For as much joy as the holiday season can bring, for many families, the end of the year can harbor something much darker -- debt. Consumer debt tends to rise drastically around the end of the year as South Carolina families attempt to handle all of the end-of-year obligations. For many people, even moderate credit card debt can lead to years of financial insecurity.
Popular media often portrays credit card debt as the result of irresponsible spending and splurging. This can leave many people feeling alone and isolated in their debt when they have to use credit cards for necessities. Consequently, it can be incredibly difficult for South Carolina debtors who have trouble surmounting monthly balances.
Credit cards often seem like a lifeline when people in South Carolina have trouble making ends meet. While lines of credit can be invaluable tools for building a credit report or making sure there is food on the table, they can also impose a heavy burden. As household debt recently hit a record high, some economists worry that more consumers might be struggling with staggering monthly bills.
Many households in South Carolina and around the country use credit cards as part of their overall financial resources. If used properly, they can be a valuable tool in a family's budget. However, many consumers accumulate a large amount of credit card debt by paying only the minimum due each month. Unfortunately, unless action is taken to break this cycle, the debt will continue to grow. Financial experts suggest several tactics for reducing or eliminating credit card debt.
Having a credit card in one's wallet may provide a sense of security. What if one has an emergency, runs short of cash or comes across an unbeatable bargain? However, according to new data from the Federal Reserve, many in South Carolina and across the country may be placing themselves in financial jeopardy by carrying a high balance on those credit cards.
Most people have heard the advice that it is best to pay off any credit card balance monthly. However, for those who must use their cards regularly for household expenses or are maxed out because of an emergency, that may be an impossible task. Those in South Carolina dealing with multiple credit cards with high balances and outrageous interest may already know they are in trouble, but for those who are uncertain, financial advisors warn of these indicators.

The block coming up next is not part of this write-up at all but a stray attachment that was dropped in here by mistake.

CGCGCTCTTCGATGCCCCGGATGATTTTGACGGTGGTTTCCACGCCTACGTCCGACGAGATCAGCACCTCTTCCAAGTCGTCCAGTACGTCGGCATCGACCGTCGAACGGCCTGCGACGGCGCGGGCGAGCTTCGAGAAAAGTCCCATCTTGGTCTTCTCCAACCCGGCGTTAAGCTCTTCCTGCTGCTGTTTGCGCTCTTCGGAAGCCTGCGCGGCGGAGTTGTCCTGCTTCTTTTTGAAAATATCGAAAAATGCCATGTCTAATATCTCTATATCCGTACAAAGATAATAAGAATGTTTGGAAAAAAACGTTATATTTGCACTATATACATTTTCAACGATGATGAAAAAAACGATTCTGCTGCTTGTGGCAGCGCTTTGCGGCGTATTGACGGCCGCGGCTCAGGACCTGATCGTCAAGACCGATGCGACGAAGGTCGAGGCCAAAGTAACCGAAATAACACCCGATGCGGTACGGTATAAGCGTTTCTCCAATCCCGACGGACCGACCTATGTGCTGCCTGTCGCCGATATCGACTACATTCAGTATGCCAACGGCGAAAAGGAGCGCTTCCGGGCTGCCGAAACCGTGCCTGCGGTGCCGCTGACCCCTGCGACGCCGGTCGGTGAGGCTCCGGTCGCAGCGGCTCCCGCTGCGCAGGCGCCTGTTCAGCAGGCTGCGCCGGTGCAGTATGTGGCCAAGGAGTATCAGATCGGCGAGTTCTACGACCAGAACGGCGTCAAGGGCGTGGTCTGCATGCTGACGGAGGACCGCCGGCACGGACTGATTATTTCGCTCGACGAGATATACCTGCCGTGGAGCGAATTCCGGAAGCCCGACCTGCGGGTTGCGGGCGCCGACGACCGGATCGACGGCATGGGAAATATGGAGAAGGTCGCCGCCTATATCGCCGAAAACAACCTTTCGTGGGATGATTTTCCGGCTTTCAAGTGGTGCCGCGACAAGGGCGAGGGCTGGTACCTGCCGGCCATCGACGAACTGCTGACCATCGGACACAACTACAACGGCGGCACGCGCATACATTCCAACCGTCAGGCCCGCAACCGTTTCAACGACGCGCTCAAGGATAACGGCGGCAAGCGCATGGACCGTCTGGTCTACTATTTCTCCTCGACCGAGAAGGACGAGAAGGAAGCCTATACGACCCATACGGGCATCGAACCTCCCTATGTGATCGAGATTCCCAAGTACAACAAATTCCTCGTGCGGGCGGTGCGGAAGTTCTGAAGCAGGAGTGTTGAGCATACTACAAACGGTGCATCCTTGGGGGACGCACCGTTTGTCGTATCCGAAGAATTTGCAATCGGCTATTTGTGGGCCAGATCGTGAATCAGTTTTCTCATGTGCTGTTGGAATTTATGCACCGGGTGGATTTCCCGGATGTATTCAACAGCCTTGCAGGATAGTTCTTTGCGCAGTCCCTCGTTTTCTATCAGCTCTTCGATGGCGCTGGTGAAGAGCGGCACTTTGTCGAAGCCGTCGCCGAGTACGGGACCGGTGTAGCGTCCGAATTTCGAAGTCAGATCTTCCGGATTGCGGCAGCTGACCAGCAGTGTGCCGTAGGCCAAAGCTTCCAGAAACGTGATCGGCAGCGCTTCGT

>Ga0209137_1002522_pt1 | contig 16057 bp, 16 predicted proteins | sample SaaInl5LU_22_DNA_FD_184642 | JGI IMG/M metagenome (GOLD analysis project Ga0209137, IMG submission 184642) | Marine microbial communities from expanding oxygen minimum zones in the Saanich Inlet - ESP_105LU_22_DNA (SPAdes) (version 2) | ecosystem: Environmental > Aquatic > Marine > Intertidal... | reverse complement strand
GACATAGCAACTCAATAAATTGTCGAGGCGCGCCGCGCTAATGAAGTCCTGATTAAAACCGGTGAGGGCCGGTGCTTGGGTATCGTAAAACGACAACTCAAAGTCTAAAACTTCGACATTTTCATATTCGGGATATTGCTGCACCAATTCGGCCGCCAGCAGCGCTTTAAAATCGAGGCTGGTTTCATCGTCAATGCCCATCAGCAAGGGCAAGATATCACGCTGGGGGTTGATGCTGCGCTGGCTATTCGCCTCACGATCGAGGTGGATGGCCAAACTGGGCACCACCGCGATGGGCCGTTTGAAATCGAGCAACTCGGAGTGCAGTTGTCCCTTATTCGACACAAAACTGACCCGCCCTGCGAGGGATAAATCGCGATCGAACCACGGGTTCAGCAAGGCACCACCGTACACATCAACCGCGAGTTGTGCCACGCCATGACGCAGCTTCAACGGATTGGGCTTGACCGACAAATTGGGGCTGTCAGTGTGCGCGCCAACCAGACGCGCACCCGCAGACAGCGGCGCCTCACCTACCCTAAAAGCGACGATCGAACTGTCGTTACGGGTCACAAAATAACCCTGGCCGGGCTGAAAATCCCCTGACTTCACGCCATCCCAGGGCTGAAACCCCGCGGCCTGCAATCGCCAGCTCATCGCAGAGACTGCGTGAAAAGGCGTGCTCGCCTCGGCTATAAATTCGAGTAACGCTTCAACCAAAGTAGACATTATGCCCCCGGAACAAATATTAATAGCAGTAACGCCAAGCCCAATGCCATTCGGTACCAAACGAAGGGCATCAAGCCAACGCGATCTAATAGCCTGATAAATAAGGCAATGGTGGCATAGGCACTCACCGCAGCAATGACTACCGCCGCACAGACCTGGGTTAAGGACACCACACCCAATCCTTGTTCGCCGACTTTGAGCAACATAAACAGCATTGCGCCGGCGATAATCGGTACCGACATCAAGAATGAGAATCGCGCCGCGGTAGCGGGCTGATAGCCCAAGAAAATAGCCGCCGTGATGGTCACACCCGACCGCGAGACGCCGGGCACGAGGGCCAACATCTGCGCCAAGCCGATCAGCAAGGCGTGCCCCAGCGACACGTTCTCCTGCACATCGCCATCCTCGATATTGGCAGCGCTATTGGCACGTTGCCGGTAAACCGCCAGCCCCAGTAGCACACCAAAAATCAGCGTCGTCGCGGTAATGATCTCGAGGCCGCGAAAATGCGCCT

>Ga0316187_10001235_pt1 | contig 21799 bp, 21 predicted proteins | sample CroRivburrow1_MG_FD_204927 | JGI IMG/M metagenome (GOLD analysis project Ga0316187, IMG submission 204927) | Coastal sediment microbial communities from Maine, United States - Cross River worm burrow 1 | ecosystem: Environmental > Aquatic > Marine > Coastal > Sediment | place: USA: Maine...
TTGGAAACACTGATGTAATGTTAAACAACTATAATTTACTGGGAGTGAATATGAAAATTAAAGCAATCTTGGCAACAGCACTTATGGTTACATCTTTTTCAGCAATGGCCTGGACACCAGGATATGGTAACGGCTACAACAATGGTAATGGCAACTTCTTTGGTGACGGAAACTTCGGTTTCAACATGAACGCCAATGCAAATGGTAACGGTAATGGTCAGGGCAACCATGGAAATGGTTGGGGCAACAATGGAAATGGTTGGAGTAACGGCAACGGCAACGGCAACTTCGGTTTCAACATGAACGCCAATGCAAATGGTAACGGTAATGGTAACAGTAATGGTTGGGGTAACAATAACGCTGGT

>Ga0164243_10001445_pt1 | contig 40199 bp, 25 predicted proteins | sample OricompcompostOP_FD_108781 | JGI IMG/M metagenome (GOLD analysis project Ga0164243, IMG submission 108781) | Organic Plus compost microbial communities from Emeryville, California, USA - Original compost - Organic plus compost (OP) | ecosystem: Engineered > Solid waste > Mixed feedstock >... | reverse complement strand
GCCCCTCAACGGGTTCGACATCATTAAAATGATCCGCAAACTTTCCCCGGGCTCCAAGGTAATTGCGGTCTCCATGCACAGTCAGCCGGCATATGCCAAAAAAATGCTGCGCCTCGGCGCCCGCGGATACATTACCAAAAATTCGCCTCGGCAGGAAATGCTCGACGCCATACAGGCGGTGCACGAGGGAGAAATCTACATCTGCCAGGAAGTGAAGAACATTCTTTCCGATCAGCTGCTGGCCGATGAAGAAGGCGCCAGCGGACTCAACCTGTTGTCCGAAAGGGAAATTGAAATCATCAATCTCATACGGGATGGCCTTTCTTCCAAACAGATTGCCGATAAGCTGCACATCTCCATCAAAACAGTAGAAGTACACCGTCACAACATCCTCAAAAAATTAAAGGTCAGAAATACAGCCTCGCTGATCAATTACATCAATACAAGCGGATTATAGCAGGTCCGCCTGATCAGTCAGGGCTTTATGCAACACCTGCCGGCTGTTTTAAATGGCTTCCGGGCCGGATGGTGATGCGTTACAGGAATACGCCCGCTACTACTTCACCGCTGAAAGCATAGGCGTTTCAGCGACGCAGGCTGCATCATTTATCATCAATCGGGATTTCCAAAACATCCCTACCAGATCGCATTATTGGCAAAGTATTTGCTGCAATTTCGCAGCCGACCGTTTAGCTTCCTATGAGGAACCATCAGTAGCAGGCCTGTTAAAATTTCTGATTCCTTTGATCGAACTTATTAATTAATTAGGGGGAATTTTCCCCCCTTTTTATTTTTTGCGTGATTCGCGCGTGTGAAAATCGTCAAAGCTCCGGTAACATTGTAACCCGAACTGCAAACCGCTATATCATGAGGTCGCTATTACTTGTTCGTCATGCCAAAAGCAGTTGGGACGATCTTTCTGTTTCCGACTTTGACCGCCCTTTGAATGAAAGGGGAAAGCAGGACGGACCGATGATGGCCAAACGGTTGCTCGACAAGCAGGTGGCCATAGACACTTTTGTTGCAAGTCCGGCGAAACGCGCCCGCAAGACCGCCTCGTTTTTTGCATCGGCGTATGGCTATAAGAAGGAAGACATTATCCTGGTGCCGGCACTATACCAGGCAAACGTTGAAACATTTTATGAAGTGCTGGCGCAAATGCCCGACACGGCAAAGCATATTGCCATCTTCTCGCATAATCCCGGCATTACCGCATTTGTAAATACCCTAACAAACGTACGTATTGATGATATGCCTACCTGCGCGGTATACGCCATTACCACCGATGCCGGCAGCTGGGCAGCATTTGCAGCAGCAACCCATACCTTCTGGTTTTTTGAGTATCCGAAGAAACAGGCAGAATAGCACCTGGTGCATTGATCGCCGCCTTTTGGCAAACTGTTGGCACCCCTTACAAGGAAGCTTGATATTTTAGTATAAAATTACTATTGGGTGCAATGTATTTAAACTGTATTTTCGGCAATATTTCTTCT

Credit cards have their advantages. They are a convenient way to get the things consumers need or want when they are short of cash. People in South Carolina may use their cards for daily expenses like groceries or eating out, or they may save their available balances for vacations or back-to-school shopping. However, consumer advocates warn that carrying too much credit card debt means risking serious financial consequences.
Financial advisors often warn consumers never to charge more than they can pay off right away. Though many may open credit card accounts with the intention of following that advice, it often becomes too tempting -- or necessary – to pay only the minimum amount and carry a balance. This is why millions of Americans, including many in South Carolina, are trying to manage credit card debt that has gotten out of control.
Credit card debt is one of the most common financial burdens for people in South Carolina and across the country. In fact, statistics show that the average family carries a credit card balance of about $16,000. This may be spread over multiple cards. More startling is new research showing that many Americans may have a psychological block preventing them from paying down their debt.
For many people, shopping is relaxing and satisfying. Even when money is tight, people in Columbia, South Carolina, walk the mall or scroll through websites looking for a good deal. This is because consumers seem to be more liberal with their credit cards than in recent years. According to a report from WalletHub, credit card debt is soon expected to pass the trillion-dollar mark.